The traditional American "work day" should never die if we can help it. I'll leave it at that.
  The little boys must have been prepped about ladders and falling objects because they stayed back nicely.  Next time the roof needs to be done, in thirty years, they can do it.


 Meanwhile the ladies visited and worked on

juicing ten boxes of grapes.


  And the children played: across the road at the playground and underfoot and on this old stump.

And we got 60 quart of concentrate and lots and jam stock from our day's work.


Thank you, all of you who came that day and gave of your time and effort to help. 

Monday, September 22, 2014

Just Sayin'

   Old is an attitude. I am not old. But being fifty is another matter, entirely. It's one of those between ages, like 17, when you don't really belong to any category. I am not a senior! But neither am I forty and frantic about either getting pregnant or not, as the case may be, thank God.
I am looking forward to learning how to act the age of my hair, gracefully, I hope, someday. Someday when I am finally all grown up, like my mom. Change is too big a deal where I am right now.
   On the other hand some of the changes are good. Like finally getting around to finishing undone projects on our house. And Elv having clearer vision about our own dreams again. And "repurposed" wood made into a lovely patio bench.
   And grown up children. I LOVE that our children are all adults. I guess it only gets better from here?
   And the lovely fall season.  It is so easy to be thankful when color is everywhere with the blue sky overhead.


Friday, September 19, 2014

Fleeting Days of Summer/Childhood

 Summer is gone. We had good times. But it did fly by too quickly, as good times always do. I kept thinking that I was doing well at savoring. Used my camera a lot and spent as much time as possible with Lisl who is moving back to Thailand next week. We had the usual, regular patio suppers and Sunday afternoons of visiting and children refereeing.  But it is all kind of a blur.

                           It's a happy blur, of course.  Jube and Lisl planted my garden for Jube's education and Lisl and my enjoyment this spring before the wedding. The garden grew and produced and is tilled away already. Jube dug potatoes, gathered tomatoes and found cucumbers among the vines. So he truly had the education they wanted for him.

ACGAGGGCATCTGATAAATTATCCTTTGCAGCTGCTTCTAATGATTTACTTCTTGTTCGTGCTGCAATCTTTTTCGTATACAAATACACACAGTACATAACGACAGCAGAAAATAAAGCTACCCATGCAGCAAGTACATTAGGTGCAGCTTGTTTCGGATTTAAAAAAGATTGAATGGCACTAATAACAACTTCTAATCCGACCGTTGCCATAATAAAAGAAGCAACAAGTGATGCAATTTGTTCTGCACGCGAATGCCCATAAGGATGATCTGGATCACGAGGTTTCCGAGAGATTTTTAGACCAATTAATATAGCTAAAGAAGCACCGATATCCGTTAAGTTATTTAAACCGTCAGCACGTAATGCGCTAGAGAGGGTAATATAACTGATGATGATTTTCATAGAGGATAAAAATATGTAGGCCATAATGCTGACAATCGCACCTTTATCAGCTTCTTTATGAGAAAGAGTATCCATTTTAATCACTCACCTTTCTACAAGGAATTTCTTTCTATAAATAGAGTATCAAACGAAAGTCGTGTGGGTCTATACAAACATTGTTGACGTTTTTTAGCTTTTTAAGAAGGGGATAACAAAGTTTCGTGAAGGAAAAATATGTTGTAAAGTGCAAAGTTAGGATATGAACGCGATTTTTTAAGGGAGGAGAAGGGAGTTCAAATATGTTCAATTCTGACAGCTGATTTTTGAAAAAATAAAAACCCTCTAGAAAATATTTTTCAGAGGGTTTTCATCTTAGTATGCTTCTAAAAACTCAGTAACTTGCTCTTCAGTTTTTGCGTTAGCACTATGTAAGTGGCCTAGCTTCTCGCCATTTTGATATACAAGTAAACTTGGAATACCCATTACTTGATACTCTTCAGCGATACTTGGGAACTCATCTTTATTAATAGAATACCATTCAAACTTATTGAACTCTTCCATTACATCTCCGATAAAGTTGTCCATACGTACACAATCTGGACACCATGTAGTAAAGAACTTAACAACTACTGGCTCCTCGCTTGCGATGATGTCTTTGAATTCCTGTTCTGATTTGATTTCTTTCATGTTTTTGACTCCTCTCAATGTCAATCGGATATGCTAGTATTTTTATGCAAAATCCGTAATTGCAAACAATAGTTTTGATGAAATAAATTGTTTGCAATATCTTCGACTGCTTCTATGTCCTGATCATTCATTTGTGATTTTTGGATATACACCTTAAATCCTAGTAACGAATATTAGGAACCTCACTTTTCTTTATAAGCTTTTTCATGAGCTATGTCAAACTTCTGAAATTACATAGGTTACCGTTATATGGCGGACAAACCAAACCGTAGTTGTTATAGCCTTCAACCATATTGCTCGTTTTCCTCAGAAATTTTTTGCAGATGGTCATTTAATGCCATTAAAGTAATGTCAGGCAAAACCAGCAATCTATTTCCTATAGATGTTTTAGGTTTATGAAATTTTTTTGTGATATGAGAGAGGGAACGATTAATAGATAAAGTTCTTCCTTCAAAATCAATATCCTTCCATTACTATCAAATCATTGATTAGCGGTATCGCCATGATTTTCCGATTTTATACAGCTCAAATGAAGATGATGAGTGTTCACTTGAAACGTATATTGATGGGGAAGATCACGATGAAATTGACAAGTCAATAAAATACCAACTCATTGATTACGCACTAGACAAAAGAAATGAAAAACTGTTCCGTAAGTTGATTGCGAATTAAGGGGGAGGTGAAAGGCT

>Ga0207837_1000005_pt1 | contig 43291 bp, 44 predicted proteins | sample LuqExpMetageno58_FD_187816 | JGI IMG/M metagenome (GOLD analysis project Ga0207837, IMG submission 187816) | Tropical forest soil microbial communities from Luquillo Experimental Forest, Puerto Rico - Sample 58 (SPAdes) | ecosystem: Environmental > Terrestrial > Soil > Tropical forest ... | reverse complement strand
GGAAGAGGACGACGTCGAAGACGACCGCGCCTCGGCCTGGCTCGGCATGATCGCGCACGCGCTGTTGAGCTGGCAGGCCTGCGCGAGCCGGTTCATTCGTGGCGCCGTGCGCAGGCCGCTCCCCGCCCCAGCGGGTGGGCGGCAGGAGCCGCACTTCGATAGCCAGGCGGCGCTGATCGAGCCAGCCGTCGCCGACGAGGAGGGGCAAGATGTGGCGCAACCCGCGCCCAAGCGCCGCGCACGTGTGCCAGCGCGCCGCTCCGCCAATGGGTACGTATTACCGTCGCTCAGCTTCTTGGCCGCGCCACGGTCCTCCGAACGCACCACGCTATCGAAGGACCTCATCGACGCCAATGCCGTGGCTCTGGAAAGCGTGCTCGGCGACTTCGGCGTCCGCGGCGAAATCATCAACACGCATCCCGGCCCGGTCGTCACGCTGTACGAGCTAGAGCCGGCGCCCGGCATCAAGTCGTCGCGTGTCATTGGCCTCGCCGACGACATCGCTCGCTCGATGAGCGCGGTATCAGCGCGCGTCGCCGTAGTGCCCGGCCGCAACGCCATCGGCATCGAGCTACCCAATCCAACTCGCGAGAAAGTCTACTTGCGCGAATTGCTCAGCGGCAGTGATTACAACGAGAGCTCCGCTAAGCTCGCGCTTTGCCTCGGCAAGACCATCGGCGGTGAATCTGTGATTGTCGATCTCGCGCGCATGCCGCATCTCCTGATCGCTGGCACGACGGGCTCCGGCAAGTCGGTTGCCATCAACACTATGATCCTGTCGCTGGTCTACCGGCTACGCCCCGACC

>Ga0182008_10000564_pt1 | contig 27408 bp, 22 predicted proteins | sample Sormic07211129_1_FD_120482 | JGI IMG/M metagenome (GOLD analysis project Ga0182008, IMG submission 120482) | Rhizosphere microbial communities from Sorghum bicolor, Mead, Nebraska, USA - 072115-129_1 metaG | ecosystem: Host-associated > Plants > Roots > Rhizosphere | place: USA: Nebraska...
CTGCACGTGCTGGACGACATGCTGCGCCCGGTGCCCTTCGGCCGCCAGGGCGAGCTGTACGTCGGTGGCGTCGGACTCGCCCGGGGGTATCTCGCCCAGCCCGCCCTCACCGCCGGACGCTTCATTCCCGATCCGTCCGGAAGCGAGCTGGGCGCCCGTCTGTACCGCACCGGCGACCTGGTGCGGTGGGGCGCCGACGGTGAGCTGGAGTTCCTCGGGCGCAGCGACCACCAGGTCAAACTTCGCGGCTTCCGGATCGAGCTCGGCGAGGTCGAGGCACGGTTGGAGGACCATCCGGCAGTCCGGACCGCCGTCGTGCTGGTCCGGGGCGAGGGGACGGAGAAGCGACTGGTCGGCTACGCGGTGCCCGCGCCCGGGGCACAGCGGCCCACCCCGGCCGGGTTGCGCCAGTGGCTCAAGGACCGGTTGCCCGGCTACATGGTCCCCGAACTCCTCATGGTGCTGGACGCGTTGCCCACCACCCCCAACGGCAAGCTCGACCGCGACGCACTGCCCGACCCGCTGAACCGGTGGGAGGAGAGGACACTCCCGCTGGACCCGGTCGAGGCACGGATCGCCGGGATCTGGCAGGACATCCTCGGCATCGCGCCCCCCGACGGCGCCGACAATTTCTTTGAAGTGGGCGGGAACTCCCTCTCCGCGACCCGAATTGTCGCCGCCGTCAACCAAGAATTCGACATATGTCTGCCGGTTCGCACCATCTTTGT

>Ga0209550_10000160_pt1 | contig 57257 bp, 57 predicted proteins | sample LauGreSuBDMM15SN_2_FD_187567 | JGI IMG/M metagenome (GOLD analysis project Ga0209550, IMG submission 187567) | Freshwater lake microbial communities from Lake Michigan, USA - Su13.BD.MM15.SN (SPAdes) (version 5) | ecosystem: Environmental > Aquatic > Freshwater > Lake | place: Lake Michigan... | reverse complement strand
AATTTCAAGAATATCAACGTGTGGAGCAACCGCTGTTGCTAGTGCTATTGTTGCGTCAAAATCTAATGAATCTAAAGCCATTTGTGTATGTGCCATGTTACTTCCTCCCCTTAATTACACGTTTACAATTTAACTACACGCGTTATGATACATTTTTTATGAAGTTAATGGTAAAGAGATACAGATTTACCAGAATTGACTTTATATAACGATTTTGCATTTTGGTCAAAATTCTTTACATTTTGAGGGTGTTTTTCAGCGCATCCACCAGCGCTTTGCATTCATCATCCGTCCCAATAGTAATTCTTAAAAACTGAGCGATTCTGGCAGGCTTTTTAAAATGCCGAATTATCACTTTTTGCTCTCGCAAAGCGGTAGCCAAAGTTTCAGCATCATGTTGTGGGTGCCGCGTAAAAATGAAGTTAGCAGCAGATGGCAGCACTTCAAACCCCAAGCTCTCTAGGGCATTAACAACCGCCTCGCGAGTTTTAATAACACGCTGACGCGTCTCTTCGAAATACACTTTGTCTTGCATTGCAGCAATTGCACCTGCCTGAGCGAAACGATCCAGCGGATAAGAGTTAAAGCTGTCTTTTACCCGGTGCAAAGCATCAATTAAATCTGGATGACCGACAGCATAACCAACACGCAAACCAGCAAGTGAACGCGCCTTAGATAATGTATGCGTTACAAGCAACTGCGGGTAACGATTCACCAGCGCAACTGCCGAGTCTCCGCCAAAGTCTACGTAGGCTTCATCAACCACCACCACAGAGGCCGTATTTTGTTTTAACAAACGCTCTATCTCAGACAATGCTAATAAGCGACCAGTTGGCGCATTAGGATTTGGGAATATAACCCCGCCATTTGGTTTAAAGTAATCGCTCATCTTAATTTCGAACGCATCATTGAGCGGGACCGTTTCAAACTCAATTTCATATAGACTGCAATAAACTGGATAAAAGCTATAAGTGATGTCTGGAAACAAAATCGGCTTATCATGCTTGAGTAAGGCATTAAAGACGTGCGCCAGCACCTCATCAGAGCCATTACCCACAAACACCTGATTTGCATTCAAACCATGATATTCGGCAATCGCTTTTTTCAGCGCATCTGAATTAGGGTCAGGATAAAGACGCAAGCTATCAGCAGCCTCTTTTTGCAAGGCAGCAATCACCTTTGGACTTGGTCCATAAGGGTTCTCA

We went camping. Elv took some of them fishing a couple of times.
   The heat of summer is past. The awesome color and coolness of fall is here. While we mourn the loss of summer we welcome fall with delight. These two are not dichotomous.
     Forward we go, facing the changes in life either to enjoy them or to dread them. Since God is in control we should not waste our energy mourning what is gone. Besides we do not want to miss out on the joys ahead by getting stuck in a rut of what is past. Cannot live in yesterday or tomorrow. Must do today with all that we are.
    There are four new babies on the way at church. More happy changes. God keeps us sufficiently supplied in responsibility and joys. And we are grateful to Him. 

Monday, September 8, 2014


Rain and more rain. Wind that knocks trees helter-skelter. Mugginess, then a cool wind and back to muggy a few times a day. Blue sky one minute, gray heavy clouds the next. Brad is filling the wood box with wood that has been thoroughly rained upon all morning, all week for that matter. This house feels damp and icky, chilly. A fire should dry things out temporarily. It's September and I'm afraid Indian summer will never get a chance.  We came into the month with very little fall color. At the moment there is a stiff breeze blowing. That should scuttle the clouds away.

A year ago I wrote in a post about grace and forgiveness being integral in our marriage and how good it is.  Still is good. Here I am needing to relearn, again. How frustratingly slow is my growing up!

I am always "preaching" about being kind to others no matter who they are or what they've done. And that everyone deserves kindness in the sense that none of us does, really. And we are instructed/beseeched to love one another by the Apostle John of the early church. The other thing I thought I had learned was to not let rumors and wrong impressions about us ruin our joy.
It seems God has been testing all those beliefs. Knowing what is the right thing to do and actually being able to DO the right thing are two different things. It has been a very daily duty of hard going fraught with yawning ditches of discouragement.

What if, what really happened never comes to light? Am I so insecure in my relationship/identity with Jesus that I must charge around trying to take care of my own reputation? But this is hard work. Each of us has his own "take" and to prove anything as more true than any other thing in this muddle is a mistake. Finally, we will each have to take our baggage to Jesus.

I don't have a clue about the song, but hearing "Let It Go" from the lips of a grandchild from the back seat about 15 times in a row did good things for me. I don't think Jube has a clue about the song either. God uses the strangest things sometimes, doesn't He?  I mean the song, not the boy.

And one more thing. Nobody is always right or always wrong. So the sooner we realize that we're all just people in need of a Savior, the sooner we can decide to trust Him and live, happy.

 I'm praying, "Here Jesus, You carry this thing for me, It's so heavy and I'm tired of it." Jesus invited his disciples to do this as His last word to their doubt about His validity. They kept asking, "Is this the One?"
It is the same question we're asking, really. All of our fears and elbowing are rooted in that question. Such folly, when we know the answer!

Come to Me, all you who labor and are heavy laden, and I will give you rest. Take my yoke upon you and learn from Me, for I am gentle and lowly in heart, and you will find rest for your souls. For My yoke is easy and My burden is light.